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Your porn habits might be making Wi-Fi slow

Porn sites could be one of the main reasons your Wi-Fi is slow.Source:Twitter
Porn sites could be one of the main reasons your Wi-Fi is slow.Source:Twitter

HAVE you spotted your Wi-Fi running suspiciously slowly or noticed your web-connected home gadgets crashing for no reason?

There's a chance that your router, smartphone or even baby monitor might be a "zombie" that's playing a part in a worldwide criminal network, reports The Sun.

Laptops and webcams are just a few of the gadgets that hackers are able to remotely take over and form "bot" networks or "botnets" made up of millions of hijacked devices.

These botnets seize control of internet-connected gadgets and put them to work spreading malware, generating spam and committing credit card fraud across the world.

In 2016, more than 6.7 million gadgets around the world were hijacked for these nefarious purposes.

Hackers can turn gadgets into botnets by infecting them with malware - something easily picked up while visiting a dodgy (read: porn) website or clicking on a pop-up advert - and victims will have absolutely no idea it's happened.

Candid Wueest, Norton Security Expert said: "More than 13.8 million people in the UK were victims of online crime in the past year, and bots and botnets are a key tool in the cyber attacker's arsenal."

Unbeknown to most of the general public, the Mirai botnet - made up of almost half a million gadgets including webcams and home routers - spread like wildfire in 2016.

During its peak, gadgets were being taken over every two minutes.

Mirai spread worldwide but nearly a third of attacks originated from devices in Europe.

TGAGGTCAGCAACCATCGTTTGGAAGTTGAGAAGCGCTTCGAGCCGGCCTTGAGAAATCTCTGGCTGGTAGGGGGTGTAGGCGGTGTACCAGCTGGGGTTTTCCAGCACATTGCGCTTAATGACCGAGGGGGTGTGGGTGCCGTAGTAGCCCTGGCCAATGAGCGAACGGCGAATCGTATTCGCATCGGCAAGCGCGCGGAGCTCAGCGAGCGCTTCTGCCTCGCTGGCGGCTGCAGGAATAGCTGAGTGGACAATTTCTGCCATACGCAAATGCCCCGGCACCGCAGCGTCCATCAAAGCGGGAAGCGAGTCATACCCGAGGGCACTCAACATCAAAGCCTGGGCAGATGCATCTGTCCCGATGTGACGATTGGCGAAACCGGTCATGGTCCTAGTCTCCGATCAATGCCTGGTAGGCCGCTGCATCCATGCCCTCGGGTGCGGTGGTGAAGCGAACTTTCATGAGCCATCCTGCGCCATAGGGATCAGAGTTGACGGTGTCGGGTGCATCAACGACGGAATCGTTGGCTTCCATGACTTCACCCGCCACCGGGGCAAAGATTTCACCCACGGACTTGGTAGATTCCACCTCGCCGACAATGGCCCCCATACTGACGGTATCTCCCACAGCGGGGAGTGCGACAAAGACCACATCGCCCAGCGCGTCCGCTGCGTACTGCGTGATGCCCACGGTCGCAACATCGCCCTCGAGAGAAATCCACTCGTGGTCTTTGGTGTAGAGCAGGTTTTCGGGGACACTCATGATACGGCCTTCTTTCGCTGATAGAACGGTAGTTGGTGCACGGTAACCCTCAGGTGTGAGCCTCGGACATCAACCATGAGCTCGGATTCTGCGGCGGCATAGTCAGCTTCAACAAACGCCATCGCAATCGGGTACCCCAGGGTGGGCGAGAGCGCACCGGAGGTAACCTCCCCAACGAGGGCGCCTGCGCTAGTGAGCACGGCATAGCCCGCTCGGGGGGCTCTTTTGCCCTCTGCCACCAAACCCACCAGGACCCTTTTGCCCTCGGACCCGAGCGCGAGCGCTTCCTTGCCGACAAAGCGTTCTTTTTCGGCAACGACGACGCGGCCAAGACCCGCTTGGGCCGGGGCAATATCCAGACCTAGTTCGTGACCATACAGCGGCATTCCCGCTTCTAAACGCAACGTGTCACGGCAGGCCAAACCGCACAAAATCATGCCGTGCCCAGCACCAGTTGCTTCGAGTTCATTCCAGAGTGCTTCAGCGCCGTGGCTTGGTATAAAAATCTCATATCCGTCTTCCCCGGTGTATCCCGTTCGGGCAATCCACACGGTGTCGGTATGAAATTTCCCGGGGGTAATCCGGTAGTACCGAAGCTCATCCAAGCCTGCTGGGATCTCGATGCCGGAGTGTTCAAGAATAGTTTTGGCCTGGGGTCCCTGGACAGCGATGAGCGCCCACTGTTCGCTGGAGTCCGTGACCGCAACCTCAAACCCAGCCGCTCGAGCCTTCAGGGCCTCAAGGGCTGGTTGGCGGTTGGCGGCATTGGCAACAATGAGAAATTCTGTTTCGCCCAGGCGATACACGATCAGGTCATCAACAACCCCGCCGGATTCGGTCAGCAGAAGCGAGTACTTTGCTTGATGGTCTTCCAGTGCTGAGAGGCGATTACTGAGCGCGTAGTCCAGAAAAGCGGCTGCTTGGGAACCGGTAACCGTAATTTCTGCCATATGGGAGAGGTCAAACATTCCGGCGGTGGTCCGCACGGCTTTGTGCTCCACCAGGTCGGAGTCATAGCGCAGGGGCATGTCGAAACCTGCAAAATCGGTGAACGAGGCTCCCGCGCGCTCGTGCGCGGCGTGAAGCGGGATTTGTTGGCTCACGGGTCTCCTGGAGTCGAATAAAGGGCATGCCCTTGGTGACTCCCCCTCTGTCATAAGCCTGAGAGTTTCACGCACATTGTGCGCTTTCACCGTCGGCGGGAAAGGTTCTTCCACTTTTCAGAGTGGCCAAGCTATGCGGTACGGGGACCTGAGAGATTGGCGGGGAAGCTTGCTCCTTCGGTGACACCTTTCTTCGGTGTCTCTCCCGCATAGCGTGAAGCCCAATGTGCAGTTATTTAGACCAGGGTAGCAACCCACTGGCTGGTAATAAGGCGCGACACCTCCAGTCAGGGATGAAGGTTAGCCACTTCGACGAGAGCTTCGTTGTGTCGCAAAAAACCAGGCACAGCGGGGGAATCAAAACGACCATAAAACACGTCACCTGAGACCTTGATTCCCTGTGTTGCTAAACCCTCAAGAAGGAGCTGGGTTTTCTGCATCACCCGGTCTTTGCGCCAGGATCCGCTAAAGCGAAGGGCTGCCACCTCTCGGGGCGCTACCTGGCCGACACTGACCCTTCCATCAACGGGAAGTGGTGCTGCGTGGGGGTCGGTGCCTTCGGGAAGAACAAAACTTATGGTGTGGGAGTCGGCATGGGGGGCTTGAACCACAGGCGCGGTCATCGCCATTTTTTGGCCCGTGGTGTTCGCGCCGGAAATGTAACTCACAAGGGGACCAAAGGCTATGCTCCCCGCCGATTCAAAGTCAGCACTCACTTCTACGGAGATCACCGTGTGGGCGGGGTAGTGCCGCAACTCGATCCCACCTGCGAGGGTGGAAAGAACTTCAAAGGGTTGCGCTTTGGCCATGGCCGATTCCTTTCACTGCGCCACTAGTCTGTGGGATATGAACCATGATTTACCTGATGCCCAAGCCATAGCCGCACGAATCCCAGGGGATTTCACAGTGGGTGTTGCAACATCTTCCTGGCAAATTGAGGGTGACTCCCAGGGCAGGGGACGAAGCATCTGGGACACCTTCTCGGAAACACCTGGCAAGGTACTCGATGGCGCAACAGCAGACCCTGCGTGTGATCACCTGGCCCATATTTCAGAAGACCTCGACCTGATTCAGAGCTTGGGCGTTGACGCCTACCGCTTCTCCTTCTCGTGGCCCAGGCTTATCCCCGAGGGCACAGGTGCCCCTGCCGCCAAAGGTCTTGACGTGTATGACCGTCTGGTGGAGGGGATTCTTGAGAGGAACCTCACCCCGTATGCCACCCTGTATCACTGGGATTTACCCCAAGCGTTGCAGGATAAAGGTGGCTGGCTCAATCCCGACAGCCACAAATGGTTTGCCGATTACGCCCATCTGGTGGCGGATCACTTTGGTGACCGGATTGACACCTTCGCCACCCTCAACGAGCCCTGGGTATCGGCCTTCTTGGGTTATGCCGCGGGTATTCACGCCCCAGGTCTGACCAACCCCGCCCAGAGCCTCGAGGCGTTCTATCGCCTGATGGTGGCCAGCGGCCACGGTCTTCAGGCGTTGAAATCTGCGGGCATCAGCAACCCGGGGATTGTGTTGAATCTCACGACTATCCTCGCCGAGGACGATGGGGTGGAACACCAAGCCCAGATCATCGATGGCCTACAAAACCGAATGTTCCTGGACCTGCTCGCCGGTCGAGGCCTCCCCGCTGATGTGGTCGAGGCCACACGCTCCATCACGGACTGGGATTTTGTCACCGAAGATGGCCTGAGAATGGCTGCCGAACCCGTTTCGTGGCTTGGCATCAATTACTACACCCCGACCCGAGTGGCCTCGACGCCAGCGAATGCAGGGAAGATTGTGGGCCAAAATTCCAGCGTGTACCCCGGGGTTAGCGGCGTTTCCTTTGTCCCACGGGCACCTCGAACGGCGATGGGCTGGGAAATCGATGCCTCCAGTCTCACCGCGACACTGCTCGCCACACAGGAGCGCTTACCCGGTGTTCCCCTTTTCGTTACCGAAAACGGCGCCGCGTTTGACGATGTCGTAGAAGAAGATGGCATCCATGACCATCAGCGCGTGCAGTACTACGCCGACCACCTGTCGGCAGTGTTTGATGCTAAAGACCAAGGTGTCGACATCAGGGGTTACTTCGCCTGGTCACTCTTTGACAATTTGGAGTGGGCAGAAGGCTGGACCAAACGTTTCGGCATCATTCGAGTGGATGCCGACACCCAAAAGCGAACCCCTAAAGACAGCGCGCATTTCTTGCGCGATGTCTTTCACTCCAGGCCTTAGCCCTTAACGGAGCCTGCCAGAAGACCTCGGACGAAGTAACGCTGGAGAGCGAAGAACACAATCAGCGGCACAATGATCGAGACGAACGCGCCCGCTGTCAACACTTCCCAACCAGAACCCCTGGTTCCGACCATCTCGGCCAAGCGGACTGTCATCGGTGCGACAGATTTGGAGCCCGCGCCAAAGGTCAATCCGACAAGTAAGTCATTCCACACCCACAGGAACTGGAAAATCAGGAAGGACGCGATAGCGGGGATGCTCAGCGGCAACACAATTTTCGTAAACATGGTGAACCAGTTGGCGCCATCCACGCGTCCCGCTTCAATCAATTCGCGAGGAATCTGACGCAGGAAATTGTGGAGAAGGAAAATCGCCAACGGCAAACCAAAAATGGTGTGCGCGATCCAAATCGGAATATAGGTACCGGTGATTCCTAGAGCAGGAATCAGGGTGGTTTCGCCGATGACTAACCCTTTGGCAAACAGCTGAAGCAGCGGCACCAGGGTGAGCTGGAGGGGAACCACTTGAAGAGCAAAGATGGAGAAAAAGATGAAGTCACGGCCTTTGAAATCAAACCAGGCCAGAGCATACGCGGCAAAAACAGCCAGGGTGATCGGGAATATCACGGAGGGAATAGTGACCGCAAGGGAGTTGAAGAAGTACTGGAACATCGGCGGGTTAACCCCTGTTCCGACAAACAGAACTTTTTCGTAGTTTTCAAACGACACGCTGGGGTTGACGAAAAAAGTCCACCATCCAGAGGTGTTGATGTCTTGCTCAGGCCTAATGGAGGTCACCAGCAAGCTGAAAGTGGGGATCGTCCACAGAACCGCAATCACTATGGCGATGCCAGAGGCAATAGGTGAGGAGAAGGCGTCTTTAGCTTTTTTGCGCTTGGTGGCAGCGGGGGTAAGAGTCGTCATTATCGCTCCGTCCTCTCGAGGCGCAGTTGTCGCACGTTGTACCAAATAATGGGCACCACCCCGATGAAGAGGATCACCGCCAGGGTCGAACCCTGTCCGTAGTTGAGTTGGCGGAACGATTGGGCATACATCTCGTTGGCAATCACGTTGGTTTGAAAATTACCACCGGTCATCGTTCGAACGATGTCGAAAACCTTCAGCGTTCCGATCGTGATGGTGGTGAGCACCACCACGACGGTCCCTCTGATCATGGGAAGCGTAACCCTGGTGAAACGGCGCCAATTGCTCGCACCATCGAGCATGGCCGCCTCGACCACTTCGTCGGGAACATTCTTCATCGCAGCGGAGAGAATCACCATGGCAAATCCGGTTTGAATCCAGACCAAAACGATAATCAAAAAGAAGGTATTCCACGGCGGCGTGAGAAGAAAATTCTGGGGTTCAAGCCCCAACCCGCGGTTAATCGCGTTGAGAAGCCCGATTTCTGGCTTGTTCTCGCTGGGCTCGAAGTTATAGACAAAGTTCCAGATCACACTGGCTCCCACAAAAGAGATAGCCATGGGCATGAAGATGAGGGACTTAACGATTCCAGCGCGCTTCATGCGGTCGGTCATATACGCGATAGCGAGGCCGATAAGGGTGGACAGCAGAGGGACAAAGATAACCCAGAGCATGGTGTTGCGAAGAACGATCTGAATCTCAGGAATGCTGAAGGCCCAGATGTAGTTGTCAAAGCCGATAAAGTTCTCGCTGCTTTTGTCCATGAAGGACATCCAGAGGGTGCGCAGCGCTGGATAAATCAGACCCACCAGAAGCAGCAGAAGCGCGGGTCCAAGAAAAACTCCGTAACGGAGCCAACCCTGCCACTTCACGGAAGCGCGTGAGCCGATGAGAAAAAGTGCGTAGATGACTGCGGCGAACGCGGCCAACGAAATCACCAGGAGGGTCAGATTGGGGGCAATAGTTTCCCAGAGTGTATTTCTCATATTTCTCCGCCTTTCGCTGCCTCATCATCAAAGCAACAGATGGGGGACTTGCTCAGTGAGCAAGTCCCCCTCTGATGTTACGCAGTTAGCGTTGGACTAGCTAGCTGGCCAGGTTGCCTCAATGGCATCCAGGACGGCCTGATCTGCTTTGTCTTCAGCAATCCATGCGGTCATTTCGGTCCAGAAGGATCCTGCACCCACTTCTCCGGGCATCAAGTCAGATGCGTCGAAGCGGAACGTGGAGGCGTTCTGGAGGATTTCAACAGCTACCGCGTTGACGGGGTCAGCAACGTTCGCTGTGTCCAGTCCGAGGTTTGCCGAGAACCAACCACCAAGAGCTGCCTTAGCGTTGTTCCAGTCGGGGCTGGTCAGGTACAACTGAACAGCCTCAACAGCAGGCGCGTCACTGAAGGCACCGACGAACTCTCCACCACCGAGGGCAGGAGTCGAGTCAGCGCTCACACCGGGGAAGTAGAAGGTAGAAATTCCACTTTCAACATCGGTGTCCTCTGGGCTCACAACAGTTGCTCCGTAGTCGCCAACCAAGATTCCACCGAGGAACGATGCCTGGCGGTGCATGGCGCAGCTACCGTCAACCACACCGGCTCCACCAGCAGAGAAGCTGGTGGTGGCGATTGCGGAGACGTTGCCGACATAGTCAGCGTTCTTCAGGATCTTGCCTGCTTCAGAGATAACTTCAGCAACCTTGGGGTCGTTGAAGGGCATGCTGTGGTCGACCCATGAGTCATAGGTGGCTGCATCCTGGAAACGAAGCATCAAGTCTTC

It made numerous high-profile websites inaccessible as a result of an attack on DNS provider Dyn last October.

Web-connected CCTV cameras and routers were hacked by malicious code that took advantage of default passwords to create a powerful attack platform which reportedly took entire nations - like Liberia - offline.

ARE YOU PART OF A BOTNET? HOW TO STAY PROTECTED

A bot might cause a device to slow down, display mysterious messages, or even crash for no apparent reason.

To avoid this happening, follow these steps:

• Install robust security software and firewalls to secure your device

• Never ignore system updates. Configure your software's settings to update automatically to make the most of patches and fixes that vendors provide

• Never click on file attachments within emails or messages unless you can verify the source of the attachment is legitimate.

• Be particularly wary of Microsoft Office attachments.

• Use a long password that contains numbers and symbols and never use the same password for multiple services

• Enable advanced account security features, like two-factor authorisation and login notification.

• Always log out of your session when done

This story first appeared on The Sun.

Topics:  editors picks internet malware porn virus wifi zombie

News Corp Australia

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